The European Commission presents a new impetus for Bitcoin and Blockchain startups.
The European Commission (EC) recently introduced the new “Start-up and Scale-up” initiative. Its aim is to increase Europe’s competitiveness for entrepreneurs and innovative new businesses by reducing regulatory barriers. According to the EBAN of the Pan-European Trade Association, Europe has more entrepreneurs per capita than the United States.
However, the problem is that European companies rarely grow to scale, according to EBAN. Unlike American startups like Apple, Amazon and Google, European startups often remain from one to three companies. Their innovative ideas rarely leave the local economies, usually confined to one country.
The Commissioner for Digital Economy and Society, Günther Oettinger, explained that many EU companies are still small. These fail after a few years or decide to move to other countries instead of tapping the potential offered by the European Union as a customer base of 500 million people.
“The European Commission is determined to change that and help new businesses deliver their full potential for innovation and job creation,” the EC said. Oettinger noted that the new companies account for almost the entire net job creation in the EU.
Commissioner Elżbieta Bieńkowska, responsible for the internal market, industry, entrepreneurship and SMEs, said:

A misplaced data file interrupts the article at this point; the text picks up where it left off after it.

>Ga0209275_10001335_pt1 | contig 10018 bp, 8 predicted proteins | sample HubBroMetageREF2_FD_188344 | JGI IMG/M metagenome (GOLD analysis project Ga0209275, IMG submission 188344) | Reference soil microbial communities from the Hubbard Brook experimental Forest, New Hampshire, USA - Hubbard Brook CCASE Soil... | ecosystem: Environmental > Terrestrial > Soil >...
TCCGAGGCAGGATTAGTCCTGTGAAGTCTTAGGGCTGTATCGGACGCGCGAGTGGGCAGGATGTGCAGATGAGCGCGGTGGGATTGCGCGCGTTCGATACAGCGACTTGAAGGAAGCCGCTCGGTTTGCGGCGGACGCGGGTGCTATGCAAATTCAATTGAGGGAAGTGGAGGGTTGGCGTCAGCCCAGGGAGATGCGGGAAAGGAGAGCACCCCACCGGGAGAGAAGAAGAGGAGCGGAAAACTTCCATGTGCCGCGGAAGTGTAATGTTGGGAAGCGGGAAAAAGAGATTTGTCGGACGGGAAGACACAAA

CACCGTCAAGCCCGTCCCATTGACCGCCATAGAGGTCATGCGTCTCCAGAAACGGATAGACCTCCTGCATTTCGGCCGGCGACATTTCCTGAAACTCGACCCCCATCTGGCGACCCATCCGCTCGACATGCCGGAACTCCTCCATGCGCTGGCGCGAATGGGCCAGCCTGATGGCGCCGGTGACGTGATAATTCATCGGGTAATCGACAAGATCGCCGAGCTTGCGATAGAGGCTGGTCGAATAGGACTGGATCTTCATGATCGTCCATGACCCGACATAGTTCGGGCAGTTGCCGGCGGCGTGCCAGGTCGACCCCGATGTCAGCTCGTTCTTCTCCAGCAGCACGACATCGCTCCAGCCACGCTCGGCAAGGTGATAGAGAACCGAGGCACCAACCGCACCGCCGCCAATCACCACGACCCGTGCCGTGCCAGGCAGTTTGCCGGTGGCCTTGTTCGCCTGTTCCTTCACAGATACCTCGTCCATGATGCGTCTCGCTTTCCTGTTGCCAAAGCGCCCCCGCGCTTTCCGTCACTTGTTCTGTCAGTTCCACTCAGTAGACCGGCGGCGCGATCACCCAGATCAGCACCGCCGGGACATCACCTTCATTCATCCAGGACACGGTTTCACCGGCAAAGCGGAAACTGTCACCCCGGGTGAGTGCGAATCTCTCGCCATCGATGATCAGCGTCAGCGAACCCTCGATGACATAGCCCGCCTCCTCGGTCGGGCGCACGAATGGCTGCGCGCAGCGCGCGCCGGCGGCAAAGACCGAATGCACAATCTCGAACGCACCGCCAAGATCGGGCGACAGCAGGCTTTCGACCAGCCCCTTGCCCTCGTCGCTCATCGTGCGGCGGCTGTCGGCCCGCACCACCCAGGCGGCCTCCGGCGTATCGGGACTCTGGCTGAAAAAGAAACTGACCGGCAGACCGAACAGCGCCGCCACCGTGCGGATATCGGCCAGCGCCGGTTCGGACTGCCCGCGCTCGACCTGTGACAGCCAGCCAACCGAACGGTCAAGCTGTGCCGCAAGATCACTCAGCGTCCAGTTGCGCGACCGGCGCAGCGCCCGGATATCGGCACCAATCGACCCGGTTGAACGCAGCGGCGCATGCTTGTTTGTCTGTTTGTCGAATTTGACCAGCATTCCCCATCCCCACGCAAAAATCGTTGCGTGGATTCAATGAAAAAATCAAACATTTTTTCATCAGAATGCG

“Starting and expanding a company across Europe has to be simpler: Europe must become the first place of choice for big business ideas to become successful companies, new jobs, innovation and competitiveness for Europe.”
Three regulatory changes are already under way. First, startups will have better access to finance. Secondly, the Commission will offer entrepreneurs a second chance. A legislative proposal about the insolvency law has already been introduced to enable companies in financial difficulties to restructure early to avoid bankruptcy and avoid layoffs. Finally, taxation will be simplified.
This initiative will benefit the bitcoin and blockchain companies that start or expand at European level. “There are now more and more successful stories of enlargement in Europe,” Oettinger said, referring to Blockchain, based in Luxembourg, as an example.
Bitcoin startups however, may face a different challenge when operating in Europe as the Commission is committed to ending the anonymity associated with digital currencies. The EC has recently adopted a proposal by the European Parliament to bring digital coin operators and purse providers into the current EU anti-money laundering Directive.
“These proposals include a measure that would require platforms to perform due diligence when customers exchange virtual currency for real,” according to the European Parliament website. “This would end with the anonymity associated with such exchanges.”
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